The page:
Geometric button spider occurs around every home, outside under window
ledges, behind drain pipes, under wood piles etc.
Although its bite can sometimes be troublesome, it is not life
threatening as is the case with of most of this group. However,
Latrodectus indistinctus, or the Black Button spider presents a serious
problem. Its venom is neurotoxic (affects the central nervous system).
This spider does not occur around the Cape Peninsula but distribution
starts from about Bellville and extends north and east.
Bites used to be very common during the manual harvesting of corn
but these days with mechanised harvesting, bites are quite rare. The
females vary from 7-16mm body length and the males 2.5-5mm. Females all
have the typical spherical-shaped abdomen and long,
The Black Button spider, Latrodectus indistinctus, is always dark
brown to black with a silky appearance. Dorsally the abdomen can be
scattered with white or red flecks or bands or can be unmarked.
Latrodectus indistinctus with her egg sac.
The Brown Button spider, Latrodectus geometricus, is very variable
in colour ranging from cream, beige, brown, olive green to black
but always with dorsal geometric markings that radiate down the sides of
Sometimes the markings on Latrodectus geometricus are not that
apparent on those that are darkly coloured or black and the latter could
be confused with Latrodectus indistinctus.
|However, the 2 species can always be differentiated
by the orange hour-glass marking on the underside of Latrodectus
geometricus while Latrodectus indistinctus has the red stripe/s on the
dorsal side at the end of the abdomen above the spinnerets.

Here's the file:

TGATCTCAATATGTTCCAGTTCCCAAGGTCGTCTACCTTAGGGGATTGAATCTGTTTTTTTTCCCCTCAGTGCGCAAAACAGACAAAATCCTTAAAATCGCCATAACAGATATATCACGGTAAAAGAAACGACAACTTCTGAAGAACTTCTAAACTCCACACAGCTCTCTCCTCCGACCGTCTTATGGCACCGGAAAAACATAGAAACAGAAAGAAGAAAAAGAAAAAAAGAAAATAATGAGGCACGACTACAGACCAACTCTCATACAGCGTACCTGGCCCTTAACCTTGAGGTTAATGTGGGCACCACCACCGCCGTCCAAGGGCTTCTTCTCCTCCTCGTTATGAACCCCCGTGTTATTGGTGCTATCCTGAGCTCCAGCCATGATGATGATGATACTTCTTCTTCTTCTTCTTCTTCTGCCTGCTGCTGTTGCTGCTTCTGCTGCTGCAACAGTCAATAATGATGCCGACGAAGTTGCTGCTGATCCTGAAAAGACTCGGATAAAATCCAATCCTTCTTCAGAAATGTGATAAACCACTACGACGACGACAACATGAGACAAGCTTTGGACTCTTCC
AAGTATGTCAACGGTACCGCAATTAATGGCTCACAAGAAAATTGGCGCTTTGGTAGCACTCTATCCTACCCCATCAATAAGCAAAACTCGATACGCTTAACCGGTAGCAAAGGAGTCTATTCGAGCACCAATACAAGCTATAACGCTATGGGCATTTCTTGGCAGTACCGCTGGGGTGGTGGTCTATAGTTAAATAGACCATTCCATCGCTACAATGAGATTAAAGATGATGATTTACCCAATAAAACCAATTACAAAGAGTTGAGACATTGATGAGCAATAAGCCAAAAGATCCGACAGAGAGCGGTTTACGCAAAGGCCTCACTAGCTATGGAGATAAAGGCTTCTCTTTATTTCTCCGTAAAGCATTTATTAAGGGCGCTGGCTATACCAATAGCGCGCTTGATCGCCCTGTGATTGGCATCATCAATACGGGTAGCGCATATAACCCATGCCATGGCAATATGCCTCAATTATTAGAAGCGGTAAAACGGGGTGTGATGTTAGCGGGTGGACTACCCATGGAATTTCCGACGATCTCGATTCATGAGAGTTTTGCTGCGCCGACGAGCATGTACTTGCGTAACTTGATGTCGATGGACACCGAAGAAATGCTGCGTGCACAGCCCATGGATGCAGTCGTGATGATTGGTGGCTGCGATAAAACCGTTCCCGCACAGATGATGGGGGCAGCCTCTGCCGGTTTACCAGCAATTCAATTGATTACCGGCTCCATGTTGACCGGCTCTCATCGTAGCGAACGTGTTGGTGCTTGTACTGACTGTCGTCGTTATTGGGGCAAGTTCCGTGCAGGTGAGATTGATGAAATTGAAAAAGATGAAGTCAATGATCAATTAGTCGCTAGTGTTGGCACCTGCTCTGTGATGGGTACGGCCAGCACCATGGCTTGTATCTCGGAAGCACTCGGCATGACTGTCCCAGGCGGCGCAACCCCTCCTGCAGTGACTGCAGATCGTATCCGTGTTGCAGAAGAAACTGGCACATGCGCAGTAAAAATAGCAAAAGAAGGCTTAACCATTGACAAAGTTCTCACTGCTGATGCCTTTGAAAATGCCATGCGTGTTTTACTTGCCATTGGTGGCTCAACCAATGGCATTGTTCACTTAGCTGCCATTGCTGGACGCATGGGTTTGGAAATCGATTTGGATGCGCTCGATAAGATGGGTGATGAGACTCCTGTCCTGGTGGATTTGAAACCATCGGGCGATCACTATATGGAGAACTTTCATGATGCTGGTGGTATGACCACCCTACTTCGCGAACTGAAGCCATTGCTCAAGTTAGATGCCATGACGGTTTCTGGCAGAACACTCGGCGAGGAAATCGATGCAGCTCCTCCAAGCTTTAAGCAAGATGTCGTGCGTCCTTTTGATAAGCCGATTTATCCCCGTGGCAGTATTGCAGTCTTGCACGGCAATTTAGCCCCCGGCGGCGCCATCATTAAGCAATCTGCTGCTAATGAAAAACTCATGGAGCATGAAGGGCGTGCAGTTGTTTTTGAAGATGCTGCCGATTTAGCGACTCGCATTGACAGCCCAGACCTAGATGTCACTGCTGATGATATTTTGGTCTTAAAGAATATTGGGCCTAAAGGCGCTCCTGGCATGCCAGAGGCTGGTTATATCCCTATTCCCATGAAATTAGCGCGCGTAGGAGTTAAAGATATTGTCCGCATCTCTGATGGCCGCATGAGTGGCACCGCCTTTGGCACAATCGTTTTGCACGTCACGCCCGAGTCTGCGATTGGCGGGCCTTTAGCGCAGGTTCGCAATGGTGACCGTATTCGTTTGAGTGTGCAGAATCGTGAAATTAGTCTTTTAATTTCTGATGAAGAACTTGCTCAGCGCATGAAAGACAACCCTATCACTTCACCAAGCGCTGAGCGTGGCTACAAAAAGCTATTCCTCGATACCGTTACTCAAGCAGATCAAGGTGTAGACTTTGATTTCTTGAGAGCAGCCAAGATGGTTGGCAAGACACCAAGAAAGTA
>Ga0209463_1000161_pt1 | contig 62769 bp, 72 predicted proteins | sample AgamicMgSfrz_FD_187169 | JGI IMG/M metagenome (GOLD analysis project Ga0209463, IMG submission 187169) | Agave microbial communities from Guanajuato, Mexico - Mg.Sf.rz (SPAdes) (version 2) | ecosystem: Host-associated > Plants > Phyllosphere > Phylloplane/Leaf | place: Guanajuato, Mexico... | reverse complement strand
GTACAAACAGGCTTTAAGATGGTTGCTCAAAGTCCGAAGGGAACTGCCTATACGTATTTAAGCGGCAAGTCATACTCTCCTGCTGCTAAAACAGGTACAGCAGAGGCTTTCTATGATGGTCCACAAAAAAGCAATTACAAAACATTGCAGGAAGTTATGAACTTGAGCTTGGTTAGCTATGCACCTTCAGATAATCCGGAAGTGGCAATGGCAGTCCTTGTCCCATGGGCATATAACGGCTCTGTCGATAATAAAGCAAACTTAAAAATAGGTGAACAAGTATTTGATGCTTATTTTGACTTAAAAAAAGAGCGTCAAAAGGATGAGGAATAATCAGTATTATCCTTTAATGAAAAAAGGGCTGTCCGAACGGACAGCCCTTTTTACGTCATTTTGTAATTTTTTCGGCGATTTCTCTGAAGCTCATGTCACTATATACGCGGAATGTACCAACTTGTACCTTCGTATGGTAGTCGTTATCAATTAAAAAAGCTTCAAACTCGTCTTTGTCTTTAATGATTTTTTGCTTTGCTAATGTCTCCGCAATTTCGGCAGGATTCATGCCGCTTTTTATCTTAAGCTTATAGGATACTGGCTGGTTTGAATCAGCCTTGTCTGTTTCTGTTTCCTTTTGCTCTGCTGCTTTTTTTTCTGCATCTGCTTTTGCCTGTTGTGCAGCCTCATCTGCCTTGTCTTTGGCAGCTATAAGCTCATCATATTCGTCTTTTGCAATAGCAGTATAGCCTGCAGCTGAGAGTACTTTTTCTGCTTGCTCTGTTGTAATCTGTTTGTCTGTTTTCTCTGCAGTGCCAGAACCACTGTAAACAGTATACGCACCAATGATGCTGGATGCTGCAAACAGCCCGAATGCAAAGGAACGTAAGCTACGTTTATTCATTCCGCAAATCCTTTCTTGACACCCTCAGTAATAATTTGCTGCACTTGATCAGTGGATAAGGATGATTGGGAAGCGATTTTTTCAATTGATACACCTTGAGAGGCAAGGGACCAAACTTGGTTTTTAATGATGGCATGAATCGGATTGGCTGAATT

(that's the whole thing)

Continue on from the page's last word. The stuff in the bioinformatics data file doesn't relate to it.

This stripe/s radiates up the abdomen but as the spider grows, this
stripe/s reduces with each moult ultimately leaving an indistinct mark,
hence the name Latrodectus indistinctus. A further difference is the egg
sac. Latrodectus geometricus has a spiked egg sac while that of
Latrodectus indistinctus is smooth.
Button spiders are very timid, usually retreating when disturbed
or dropping to the ground and playing dead. Bites result from handling
when they are trapped and squeezed.
The main symptoms of Latrodectism (Button spider envenomation):
* sharp burning pain at the site
* pain spreads to lymph nodes within 15 minutes
* severe muscle pain and cramps within an hour, resulting in tightness
in the chest and difficulty with walking
* anxiety, sweating, fever, slurred speech, nausea and headaches.
Symptoms are less severe with the Brown button spider.
Less than 5% of untreated cases result in death, usually as a result of
respiratory failure. In fact, there have been no deaths from button
spiders in the last 4 to 5 decades. Those more severely affected are
children (smaller blood volume) and the elderly who might suffer
respiratory or heart failure. All Latrodectus bites should be treated
Another genus in the family is Steatoda or the False Button spider. Its
colour ranges from brown to black with a white to yellow crescent
marking on the anteriodorsal (front top) side of the abdomen. These
spiders are harmless to man and occur under stones and bark or hollows in walls and are sometimes found in the home.
Comb-footed spiders have comb or serrated setae (hairs) on the
hind tarsi (feet). They construct 3-dimensional webs with numerous
strands radiating from the web to the ground. The lower sections of silk
strands are coated in glue droplets. When an insect wanders into
one of these, the strand breaks off and the prey is lifted up to where
the spider will bite it, wrap it in silk and remove it to its lair and
eat at leisure. Various sized prey is caught in this manner.
Information: Copyright 2003, Iziko Museums of Cape Town